D(t)=-(1/2)(KC in which K is the drag uncertainty factory (nominally 1), C The first estimate of the BECO time t
C= t in which t
C,P Using the Kalman filter, the state vector of position, velocity and acceleration of the missile is propagated to the estimated t
Δ By perturbing each of the cutoff parameters individually and invoking the ballistic model again, the Jacobian matrix of partial derivatives of the measurements with respect to the cutoff parameters is numerically computed as follows: ##EQU1## We seek a weighted least squares solution for the cut-off parameters C. That is, each measurement is to be weighted by its standard deviation σhd d. Thus, we define the matrix W:
W=diag(1/σ in which it is understood that σ
WΔ=WHΔC+ν in which the random measurement noise ν has zero mean and unit covariance. Define:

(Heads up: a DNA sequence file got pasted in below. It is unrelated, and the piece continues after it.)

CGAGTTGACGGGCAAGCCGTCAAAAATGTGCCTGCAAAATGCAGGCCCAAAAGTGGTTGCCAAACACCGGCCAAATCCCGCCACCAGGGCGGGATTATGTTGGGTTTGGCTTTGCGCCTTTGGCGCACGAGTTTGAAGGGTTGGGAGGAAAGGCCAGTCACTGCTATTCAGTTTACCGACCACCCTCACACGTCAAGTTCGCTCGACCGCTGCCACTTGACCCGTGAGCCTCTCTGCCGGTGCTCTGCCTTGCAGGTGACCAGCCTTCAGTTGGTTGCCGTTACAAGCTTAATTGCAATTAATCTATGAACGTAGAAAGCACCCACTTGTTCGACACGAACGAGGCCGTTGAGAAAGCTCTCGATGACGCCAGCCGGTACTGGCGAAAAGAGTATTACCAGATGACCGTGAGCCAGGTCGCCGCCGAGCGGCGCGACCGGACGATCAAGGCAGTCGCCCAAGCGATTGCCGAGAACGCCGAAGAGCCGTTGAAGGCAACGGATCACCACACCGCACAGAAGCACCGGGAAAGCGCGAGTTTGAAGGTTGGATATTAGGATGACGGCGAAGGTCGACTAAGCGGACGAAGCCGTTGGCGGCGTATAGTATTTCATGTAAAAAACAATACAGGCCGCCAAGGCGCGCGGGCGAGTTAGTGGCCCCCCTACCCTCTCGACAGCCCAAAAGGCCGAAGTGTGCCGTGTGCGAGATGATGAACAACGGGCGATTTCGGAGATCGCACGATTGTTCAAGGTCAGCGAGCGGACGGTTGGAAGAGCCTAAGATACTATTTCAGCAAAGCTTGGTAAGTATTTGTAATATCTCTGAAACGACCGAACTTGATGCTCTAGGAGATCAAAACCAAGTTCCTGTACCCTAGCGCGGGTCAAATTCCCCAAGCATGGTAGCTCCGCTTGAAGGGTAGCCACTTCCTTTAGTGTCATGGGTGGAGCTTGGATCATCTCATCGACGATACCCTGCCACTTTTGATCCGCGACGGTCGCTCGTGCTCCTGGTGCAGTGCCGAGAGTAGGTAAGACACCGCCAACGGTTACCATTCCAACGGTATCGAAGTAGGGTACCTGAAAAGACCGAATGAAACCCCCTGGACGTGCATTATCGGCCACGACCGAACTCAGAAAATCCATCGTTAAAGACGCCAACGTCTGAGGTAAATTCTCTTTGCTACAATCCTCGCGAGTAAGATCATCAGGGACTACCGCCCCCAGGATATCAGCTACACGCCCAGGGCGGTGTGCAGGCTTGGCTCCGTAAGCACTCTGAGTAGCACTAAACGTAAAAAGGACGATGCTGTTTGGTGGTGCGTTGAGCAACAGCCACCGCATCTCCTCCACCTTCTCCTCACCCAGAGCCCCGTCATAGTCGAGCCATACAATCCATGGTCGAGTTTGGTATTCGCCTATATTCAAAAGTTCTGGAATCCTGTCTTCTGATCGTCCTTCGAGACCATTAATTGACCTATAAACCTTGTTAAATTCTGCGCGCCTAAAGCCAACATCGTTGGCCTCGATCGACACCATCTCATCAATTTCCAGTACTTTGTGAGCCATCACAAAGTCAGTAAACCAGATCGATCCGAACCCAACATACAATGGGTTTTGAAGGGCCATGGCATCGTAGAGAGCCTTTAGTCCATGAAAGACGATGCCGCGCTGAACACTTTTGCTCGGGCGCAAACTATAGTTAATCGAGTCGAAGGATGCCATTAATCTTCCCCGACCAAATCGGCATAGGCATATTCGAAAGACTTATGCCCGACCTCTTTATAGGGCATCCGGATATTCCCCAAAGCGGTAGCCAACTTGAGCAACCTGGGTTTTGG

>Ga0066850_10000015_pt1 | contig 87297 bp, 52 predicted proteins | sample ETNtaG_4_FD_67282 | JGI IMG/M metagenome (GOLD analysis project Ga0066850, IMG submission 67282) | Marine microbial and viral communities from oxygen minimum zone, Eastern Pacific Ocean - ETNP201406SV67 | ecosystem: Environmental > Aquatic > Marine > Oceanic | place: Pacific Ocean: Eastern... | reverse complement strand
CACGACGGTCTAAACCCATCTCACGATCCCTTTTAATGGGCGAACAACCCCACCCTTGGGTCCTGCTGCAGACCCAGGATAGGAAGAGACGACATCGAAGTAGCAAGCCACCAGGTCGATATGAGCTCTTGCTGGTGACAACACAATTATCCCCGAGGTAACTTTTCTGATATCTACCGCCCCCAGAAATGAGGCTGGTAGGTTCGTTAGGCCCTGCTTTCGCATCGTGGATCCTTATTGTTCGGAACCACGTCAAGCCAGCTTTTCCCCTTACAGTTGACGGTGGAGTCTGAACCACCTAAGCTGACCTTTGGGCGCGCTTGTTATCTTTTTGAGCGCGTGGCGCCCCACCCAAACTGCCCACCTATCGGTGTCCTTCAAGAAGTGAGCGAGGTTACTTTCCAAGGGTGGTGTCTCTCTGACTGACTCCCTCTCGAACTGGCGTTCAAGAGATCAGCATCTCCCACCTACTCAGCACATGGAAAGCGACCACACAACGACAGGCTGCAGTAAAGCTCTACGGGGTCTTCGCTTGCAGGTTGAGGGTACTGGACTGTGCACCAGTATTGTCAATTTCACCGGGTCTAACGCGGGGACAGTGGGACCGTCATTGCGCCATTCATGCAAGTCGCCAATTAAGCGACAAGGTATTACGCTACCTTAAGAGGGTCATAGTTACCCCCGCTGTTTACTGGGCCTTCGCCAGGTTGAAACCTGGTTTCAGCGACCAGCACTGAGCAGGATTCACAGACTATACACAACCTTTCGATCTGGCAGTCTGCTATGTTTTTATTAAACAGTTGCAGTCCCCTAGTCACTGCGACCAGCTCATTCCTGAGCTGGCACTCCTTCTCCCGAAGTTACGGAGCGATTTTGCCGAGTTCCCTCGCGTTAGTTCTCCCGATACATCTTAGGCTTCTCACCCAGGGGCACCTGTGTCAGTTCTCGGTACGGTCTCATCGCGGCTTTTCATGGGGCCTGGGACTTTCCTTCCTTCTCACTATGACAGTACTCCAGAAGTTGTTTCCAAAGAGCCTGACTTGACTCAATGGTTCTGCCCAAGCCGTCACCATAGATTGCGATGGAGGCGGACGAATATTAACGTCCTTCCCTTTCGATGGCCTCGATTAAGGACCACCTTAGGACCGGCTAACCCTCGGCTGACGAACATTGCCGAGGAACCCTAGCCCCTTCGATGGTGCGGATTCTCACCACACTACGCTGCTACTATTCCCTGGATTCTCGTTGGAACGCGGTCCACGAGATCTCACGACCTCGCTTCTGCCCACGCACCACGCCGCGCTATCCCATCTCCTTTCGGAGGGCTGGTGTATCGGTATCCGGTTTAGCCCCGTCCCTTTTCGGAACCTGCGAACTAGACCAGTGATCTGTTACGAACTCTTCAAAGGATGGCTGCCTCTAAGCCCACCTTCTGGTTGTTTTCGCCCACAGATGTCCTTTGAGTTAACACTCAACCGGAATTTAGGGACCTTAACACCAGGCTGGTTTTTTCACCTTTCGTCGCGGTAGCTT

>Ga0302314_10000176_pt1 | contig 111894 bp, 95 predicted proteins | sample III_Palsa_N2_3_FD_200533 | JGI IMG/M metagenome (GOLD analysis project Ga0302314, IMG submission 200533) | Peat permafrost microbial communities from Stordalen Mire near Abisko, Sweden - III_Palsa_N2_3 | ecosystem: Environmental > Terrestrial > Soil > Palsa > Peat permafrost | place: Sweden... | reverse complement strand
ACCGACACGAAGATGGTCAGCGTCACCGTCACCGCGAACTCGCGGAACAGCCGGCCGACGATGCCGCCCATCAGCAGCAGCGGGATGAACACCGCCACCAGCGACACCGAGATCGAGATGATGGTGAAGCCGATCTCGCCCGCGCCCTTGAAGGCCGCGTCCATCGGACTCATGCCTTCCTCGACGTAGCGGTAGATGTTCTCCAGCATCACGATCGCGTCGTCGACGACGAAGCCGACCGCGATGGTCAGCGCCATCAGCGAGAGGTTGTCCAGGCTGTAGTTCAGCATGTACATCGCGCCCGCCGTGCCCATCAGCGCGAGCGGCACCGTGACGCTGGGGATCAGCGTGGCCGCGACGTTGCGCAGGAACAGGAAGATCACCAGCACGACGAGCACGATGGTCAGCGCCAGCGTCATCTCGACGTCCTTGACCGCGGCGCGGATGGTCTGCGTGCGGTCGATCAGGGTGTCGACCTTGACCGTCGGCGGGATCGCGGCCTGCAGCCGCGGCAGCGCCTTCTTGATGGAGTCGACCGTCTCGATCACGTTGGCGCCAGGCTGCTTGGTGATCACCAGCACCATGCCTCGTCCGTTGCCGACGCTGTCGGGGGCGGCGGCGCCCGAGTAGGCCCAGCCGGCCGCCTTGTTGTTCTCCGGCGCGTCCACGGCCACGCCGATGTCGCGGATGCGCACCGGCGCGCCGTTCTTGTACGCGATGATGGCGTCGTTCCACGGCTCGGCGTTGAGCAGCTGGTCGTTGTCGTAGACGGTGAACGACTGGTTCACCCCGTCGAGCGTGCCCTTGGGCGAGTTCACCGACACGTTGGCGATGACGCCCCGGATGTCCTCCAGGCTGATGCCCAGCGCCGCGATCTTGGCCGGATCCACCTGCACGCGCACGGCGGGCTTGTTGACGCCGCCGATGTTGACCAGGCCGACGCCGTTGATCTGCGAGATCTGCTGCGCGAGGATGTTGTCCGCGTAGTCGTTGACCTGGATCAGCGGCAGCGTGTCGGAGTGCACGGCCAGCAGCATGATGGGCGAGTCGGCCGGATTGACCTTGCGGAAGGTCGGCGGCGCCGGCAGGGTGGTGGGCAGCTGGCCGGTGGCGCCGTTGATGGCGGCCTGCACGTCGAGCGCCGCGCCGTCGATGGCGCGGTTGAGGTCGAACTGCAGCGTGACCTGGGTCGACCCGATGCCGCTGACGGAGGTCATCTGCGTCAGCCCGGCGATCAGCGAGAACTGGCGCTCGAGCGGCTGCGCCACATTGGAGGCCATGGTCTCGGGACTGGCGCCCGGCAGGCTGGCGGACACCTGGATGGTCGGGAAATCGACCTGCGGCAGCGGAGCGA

R=diag(1/σ
ν=R(C-C) Note that ν has zero mean and unit covariance. The a priori data equation is:
0=R(C-C)+ν=RΔC+ν We seek a least squares solution to: ##EQU2## Using the SRIF algorithm, this expression is reduced to the equivalent least squares problem: ##EQU3## where R is upper triangular. The least squares solution is: ##EQU4## Thus, we have a new estimate of the cutoff parameters and the associated covariance matrix:
C=C+R
P This entire procedure is iterated until () is sufficiently small, Δ increases, or the maximum number of iterations has been completed. The above description is of a preferred embodiment of the invention and modification may be made thereto without departing from the spirit and scope of the invention, which is defined in the appended claims.
APPENDIX______________________________________(*FUNCTION beco ESTIMATES THEBOOST ENGINE CUTOFF PARAMETERS AND COVARIANCE*)beco x Patent Citations